New Report: A Stalled Recovery Hinders America’s Largest Clean Energy Sector

Report: A Stalled Recovery Hinders America’s Largest Clean Energy Sector

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Alliance to Save Energy's Blog

10/05/21 / Ellie Long

Report: A Stalled Recovery Hinders America’s Largest Clean Energy Sector

Energy Efficiency Jobs in America.

Graphic credit: E4TheFuture 

Back before the start of the COVID-19 pandemic, the outlook for the energy efficiency sector was encouraging: this sector – which includes construction workers retrofitting buildings, manufacturers of ENERGY STAR appliances, home energy auditors, and more – was by far the largest employer in clean energy, accounting for 70% of all clean energy jobs, and it was adding more new jobs than any other energy sector. At the time, the one sign of needed improvement was a shortage of trained workers – a possible impediment to speedy deployment of energy efficiency technologies in order to meet our climate goals on time.

That’s why what happened next was the exact last thing that the clean energy economy needed: When COVID-19 hit in spring 2020, nearly 20% of energy efficiency workers lost their jobs in March and April alone. Now, a report released today by E4TheFuture and E2 shows that more than a year and half into the pandemic, recovery is still far from complete, with an 11% drop in employment from December 2019 to June 2021. The recovery has been more or less stalled over the past year, with job growth of less than 1% between December 2020 and June 2021 for a total of 2,115,533 energy efficiency workers.

Why it matters

The effects of the stalled recovery do not just impact the hundreds of thousands of energy efficiency workers who lost their jobs during the pandemic as in-person work shut down and households and businesses held off on capital improvements. This impacts the clean energy transition as a whole: President Joe Biden has set a goal for the United States to reach net-zero emissions by 2050, and enhanced energy efficiency is foundational to reaching that goal. In fact, the American Council for an Energy Efficient Economy has found that improving the efficiency of our vehicles, industry, and buildings can cut U.S. emissions 50% by 2050 – halfway to Biden’s goal. Additionally, as more renewables come onto the grid, efficiency will be critical to maintaining reliability and reducing costs – E4TheFuture finds that in an optimal clean energy portfolio, efficiency can contribute 23% to grid reliability and 39% to electricity supply. And the economic benefits are just as important as the environmental: efficiency helps to eliminate energy insecurity – faced by one in three families in America – by reducing high energy burdens that disproportionately impact low-income and minority communities.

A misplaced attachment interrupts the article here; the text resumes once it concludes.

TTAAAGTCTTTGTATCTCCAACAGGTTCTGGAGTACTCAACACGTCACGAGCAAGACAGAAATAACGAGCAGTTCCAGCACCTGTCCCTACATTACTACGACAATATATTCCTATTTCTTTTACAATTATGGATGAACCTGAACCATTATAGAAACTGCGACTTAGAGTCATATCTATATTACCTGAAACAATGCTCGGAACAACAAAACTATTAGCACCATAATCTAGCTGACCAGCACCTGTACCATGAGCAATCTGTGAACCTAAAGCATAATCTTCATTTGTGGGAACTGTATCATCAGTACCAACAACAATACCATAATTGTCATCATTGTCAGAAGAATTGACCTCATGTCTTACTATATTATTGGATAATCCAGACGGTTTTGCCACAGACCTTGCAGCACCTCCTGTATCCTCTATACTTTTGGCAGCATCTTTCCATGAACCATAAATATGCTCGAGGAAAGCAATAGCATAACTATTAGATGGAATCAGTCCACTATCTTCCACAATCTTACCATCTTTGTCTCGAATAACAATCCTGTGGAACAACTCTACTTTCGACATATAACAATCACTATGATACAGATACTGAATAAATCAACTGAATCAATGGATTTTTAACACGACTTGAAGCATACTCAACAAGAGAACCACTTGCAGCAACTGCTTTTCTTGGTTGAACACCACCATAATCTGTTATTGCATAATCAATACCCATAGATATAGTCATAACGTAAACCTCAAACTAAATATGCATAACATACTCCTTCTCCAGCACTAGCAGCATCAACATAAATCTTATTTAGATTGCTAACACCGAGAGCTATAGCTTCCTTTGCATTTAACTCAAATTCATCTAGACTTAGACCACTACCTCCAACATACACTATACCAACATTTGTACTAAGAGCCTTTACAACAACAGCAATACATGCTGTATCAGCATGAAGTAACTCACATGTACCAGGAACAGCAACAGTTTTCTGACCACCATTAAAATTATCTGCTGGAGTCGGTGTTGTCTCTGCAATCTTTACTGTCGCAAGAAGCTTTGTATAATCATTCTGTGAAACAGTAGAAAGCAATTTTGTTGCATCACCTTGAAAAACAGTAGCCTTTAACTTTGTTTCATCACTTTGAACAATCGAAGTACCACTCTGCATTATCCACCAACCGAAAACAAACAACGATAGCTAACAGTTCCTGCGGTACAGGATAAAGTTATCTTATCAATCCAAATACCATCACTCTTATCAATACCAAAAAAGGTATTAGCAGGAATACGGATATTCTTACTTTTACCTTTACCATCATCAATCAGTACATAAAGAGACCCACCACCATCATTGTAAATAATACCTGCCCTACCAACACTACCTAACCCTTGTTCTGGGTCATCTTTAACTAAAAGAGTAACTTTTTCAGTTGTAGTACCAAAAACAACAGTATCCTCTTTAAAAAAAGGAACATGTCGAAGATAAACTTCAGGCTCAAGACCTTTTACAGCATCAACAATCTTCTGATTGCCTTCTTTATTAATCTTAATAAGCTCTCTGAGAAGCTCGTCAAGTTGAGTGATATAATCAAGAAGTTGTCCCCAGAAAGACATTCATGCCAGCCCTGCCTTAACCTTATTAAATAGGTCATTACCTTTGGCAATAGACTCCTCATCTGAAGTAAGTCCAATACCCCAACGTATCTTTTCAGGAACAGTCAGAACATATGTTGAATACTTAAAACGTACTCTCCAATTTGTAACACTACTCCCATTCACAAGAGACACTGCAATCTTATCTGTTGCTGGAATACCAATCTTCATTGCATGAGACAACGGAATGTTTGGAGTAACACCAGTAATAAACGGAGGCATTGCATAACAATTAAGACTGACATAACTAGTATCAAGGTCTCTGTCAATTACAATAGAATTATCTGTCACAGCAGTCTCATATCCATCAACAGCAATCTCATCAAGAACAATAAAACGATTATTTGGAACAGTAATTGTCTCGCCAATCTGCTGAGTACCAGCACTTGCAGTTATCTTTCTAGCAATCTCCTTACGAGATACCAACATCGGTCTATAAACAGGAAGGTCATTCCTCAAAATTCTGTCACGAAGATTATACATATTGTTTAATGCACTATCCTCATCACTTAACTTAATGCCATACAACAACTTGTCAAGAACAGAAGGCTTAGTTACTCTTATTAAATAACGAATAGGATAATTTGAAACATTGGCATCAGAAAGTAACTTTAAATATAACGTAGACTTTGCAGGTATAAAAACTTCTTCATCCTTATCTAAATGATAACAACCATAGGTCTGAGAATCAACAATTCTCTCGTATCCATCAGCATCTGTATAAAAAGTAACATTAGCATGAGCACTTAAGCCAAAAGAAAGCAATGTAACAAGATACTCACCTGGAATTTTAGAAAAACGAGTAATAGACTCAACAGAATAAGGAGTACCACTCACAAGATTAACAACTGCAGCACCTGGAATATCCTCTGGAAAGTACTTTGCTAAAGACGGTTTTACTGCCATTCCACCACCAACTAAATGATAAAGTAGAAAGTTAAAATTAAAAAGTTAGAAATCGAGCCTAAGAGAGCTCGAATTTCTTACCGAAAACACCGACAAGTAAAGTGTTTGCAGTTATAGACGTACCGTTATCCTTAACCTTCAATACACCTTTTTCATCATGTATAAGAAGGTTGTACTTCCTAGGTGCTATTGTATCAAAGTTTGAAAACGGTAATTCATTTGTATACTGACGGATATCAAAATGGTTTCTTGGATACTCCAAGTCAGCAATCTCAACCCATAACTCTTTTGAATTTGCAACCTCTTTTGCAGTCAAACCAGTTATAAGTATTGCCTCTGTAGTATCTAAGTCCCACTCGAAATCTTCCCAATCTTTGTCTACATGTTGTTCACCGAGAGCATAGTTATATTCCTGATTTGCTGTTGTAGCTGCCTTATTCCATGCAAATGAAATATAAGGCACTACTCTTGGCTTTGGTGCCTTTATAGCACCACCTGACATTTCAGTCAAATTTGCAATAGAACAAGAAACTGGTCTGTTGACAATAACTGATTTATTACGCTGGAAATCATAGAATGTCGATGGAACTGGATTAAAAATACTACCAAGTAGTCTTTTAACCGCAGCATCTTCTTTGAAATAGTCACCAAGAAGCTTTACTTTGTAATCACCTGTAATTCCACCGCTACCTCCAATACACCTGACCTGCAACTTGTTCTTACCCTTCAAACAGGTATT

A robust, well-trained workforce is needed to achieve these benefits. Efficiency workers are everywhere – today’s report finds that energy efficiency jobs are available in 99.8% of U.S. counties – but so have been the job losses of the past year, with losses in every state between December 2019 and June 2020 and some states losing more than 30% of their workforce. Getting the rate of growth back to where it was before the pandemic is about economic opportunity, reducing inequitable energy burdens, and achieving the clean energy transition at the speed necessary to avoid the worst of climate change.

What can be done?

Congress today is working on two legislative packages that would be transformative for the energy industry. Measures to stimulate energy efficiency job growth and increase training opportunities must be included to get recovery out of its rut. In the early days of COVID-19, the Alliance designed a suite of policy priorities as the pandemic’s impact on the efficiency workforce became clear, many of which are now under consideration in the halls of Capitol Hill. These include the Main Street Efficiency Act, the Open Back Better Act, reforming energy efficiency tax incentives, and investing in transportation efficiency. As Congress continues negotiating on its two bills, lawmakers would be wise to remember the import of these policies for creating jobs in their constituencies, keeping energy costs down, and cutting climate-warming emissions. We couldn’t afford a slowdown in the efficiency sector’s growth prior to the pandemic, and now we’ve got our work cut out for us to catch up.




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